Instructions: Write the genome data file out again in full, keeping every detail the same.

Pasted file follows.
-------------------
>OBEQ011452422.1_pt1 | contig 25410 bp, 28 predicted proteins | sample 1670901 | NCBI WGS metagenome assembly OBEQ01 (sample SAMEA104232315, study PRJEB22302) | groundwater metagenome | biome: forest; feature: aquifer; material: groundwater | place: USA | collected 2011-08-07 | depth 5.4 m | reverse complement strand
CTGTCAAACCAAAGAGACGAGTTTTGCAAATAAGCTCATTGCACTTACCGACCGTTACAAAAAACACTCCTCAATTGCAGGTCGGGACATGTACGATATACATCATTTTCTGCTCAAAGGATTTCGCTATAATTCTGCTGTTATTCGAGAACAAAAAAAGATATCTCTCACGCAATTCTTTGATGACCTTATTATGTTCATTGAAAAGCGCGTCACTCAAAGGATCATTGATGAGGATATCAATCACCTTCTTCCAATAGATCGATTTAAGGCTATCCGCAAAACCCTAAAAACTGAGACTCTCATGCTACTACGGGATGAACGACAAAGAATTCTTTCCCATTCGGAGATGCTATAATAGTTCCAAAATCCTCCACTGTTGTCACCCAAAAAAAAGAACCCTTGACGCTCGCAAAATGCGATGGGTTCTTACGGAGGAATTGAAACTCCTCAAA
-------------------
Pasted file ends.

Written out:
>OBEQ011452422.1_pt1 | contig 25410 bp, 28 predicted proteins | sample 1670901 | NCBI WGS metagenome assembly OBEQ01 (sample SAMEA104232315, study PRJEB22302) | groundwater metagenome | biome: forest; feature: aquifer; material: groundwater | place: USA | collected 2011-08-07 | depth 5.4 m | reverse complement strand
CTGTCAAACCAAAGAGACGAGTTTTGCAAATAAGCTCATTGCACTTACCGACCGTTACAAAAAACACTCCTCAATTGCAGGTCGGGACATGTACGATATACATCATTTTCTGCTCAAAGGATTTCGCTATAATTCTGCTGTTATTCGAGAACAAAAAAAGATATCTCTCACGCAATTCTTTGATGACCTTATTATGTTCATTGAAAAGCGCGTCACTCAAAGGATCATTGATGAGGATATCAATCACCTTCTTCCAATAGATCGATTTAAGGCTATCCGCAAAACCCTAAAAACTGAGACTCTCATGCTACTACGGGATGAACGACAAAGAATTCTTTCCCATTCGGAGATGCTATAATAGTTCCAAAATCCTCCACTGTTGTCACCCAAAAAAAAGAACCCTTGACGCTCGCAAAATGCGATGGGTTCTTACGGAGGAATTGAAACTCCTCAAA